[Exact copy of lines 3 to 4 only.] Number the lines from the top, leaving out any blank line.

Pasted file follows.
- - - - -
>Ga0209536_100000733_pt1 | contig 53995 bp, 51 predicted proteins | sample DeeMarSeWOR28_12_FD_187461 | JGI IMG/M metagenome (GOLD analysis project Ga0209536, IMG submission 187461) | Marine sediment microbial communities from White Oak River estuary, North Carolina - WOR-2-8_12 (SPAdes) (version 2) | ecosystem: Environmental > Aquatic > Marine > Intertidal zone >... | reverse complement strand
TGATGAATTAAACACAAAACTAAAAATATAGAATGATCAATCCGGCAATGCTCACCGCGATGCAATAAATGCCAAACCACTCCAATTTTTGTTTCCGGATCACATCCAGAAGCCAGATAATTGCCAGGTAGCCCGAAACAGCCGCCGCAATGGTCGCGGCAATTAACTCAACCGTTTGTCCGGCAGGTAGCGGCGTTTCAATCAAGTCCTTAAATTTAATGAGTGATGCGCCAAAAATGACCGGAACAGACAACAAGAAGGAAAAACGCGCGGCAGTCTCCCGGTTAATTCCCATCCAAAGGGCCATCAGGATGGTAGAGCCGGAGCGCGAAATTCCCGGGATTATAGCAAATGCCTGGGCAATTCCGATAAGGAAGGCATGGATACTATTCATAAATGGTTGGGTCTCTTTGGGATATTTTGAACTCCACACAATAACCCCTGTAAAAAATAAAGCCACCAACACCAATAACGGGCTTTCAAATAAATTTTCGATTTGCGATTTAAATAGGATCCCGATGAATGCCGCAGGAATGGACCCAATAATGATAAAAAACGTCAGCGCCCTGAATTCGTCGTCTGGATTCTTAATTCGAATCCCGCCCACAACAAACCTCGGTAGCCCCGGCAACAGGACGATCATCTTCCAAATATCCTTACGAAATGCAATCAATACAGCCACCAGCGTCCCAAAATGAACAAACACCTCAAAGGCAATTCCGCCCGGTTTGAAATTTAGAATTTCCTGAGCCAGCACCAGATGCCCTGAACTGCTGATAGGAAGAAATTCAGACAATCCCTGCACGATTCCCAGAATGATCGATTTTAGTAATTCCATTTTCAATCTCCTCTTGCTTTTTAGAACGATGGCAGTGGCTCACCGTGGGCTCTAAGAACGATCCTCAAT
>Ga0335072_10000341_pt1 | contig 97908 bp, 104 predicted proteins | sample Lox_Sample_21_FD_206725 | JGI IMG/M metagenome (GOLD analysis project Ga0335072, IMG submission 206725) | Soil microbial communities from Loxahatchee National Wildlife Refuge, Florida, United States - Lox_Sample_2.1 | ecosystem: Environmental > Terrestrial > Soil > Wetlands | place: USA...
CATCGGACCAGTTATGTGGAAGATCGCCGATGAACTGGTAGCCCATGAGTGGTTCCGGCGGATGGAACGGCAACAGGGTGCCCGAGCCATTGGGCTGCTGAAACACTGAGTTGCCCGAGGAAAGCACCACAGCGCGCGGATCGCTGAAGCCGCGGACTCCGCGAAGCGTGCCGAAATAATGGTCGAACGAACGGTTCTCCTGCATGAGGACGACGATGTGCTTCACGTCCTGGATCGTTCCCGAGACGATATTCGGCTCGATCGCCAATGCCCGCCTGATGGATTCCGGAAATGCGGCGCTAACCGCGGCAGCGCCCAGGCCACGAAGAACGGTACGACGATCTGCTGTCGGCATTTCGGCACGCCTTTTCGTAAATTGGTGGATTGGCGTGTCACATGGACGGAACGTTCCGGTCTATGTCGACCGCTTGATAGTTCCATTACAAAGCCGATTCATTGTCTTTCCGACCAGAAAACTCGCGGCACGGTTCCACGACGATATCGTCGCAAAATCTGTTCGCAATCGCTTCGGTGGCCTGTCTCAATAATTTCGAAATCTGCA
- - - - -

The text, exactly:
>Ga0335072_10000341_pt1 | contig 97908 bp, 104 predicted proteins | sample Lox_Sample_21_FD_206725 | JGI IMG/M metagenome (GOLD analysis project Ga0335072, IMG submission 206725) | Soil microbial communities from Loxahatchee National Wildlife Refuge, Florida, United States - Lox_Sample_2.1 | ecosystem: Environmental > Terrestrial > Soil > Wetlands | place: USA...
CATCGGACCAGTTATGTGGAAGATCGCCGATGAACTGGTAGCCCATGAGTGGTTCCGGCGGATGGAACGGCAACAGGGTGCCCGAGCCATTGGGCTGCTGAAACACTGAGTTGCCCGAGGAAAGCACCACAGCGCGCGGATCGCTGAAGCCGCGGACTCCGCGAAGCGTGCCGAAATAATGGTCGAACGAACGGTTCTCCTGCATGAGGACGACGATGTGCTTCACGTCCTGGATCGTTCCCGAGACGATATTCGGCTCGATCGCCAATGCCCGCCTGATGGATTCCGGAAATGCGGCGCTAACCGCGGCAGCGCCCAGGCCACGAAGAACGGTACGACGATCTGCTGTCGGCATTTCGGCACGCCTTTTCGTAAATTGGTGGATTGGCGTGTCACATGGACGGAACGTTCCGGTCTATGTCGACCGCTTGATAGTTCCATTACAAAGCCGATTCATTGTCTTTCCGACCAGAAAACTCGCGGCACGGTTCCACGACGATATCGTCGCAAAATCTGTTCGCAATCGCTTCGGTGGCCTGTCTCAATAATTTCGAAATCTGCA